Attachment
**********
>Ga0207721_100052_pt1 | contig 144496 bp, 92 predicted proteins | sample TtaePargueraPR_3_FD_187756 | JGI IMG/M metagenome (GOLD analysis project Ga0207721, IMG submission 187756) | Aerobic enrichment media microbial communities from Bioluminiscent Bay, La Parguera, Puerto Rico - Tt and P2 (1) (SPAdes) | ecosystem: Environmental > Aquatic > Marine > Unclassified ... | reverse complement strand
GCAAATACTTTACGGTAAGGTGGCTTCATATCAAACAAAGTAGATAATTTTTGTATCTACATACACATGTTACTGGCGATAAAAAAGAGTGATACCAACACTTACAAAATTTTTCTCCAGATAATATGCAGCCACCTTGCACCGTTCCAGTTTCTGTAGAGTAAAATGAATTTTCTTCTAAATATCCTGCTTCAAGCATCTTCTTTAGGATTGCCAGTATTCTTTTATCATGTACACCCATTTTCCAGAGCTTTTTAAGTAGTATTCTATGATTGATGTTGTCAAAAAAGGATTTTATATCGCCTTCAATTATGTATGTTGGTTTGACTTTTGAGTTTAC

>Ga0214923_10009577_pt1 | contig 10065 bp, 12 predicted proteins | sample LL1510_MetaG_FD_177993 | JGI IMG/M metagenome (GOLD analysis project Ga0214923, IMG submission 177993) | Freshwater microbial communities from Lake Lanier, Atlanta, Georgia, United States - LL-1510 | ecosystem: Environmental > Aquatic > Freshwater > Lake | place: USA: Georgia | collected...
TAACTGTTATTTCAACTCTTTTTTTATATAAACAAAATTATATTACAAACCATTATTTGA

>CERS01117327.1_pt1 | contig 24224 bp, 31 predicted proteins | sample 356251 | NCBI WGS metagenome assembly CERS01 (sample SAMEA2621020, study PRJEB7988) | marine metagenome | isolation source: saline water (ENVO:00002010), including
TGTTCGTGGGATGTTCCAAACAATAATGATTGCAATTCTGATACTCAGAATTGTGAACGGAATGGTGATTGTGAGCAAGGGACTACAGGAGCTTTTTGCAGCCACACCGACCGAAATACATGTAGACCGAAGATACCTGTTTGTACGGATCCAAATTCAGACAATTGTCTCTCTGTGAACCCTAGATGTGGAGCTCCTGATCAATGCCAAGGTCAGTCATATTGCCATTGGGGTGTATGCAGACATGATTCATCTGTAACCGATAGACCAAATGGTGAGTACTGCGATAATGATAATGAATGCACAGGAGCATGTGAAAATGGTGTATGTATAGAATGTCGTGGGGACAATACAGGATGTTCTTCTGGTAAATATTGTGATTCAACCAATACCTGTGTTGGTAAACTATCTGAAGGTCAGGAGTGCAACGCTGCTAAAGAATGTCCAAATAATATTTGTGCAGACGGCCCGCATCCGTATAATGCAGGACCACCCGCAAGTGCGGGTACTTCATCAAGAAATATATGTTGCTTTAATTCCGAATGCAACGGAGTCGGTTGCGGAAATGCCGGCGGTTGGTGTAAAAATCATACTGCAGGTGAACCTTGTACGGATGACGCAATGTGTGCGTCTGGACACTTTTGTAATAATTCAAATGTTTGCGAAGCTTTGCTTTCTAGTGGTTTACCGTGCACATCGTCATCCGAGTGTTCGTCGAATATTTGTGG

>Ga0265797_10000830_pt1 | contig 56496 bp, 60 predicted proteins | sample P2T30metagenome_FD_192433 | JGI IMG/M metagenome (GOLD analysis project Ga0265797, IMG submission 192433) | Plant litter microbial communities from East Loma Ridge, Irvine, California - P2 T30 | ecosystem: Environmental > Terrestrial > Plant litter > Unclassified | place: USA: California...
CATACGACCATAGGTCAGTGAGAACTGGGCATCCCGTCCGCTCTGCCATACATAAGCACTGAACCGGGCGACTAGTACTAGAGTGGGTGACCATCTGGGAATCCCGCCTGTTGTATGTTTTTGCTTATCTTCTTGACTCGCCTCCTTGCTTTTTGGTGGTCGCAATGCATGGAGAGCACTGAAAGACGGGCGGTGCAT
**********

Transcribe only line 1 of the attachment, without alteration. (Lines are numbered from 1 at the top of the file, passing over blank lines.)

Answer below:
>Ga0207721_100052_pt1 | contig 144496 bp, 92 predicted proteins | sample TtaePargueraPR_3_FD_187756 | JGI IMG/M metagenome (GOLD analysis project Ga0207721, IMG submission 187756) | Aerobic enrichment media microbial communities from Bioluminiscent Bay, La Parguera, Puerto Rico - Tt and P2 (1) (SPAdes) | ecosystem: Environmental > Aquatic > Marine > Unclassified ... | reverse complement strand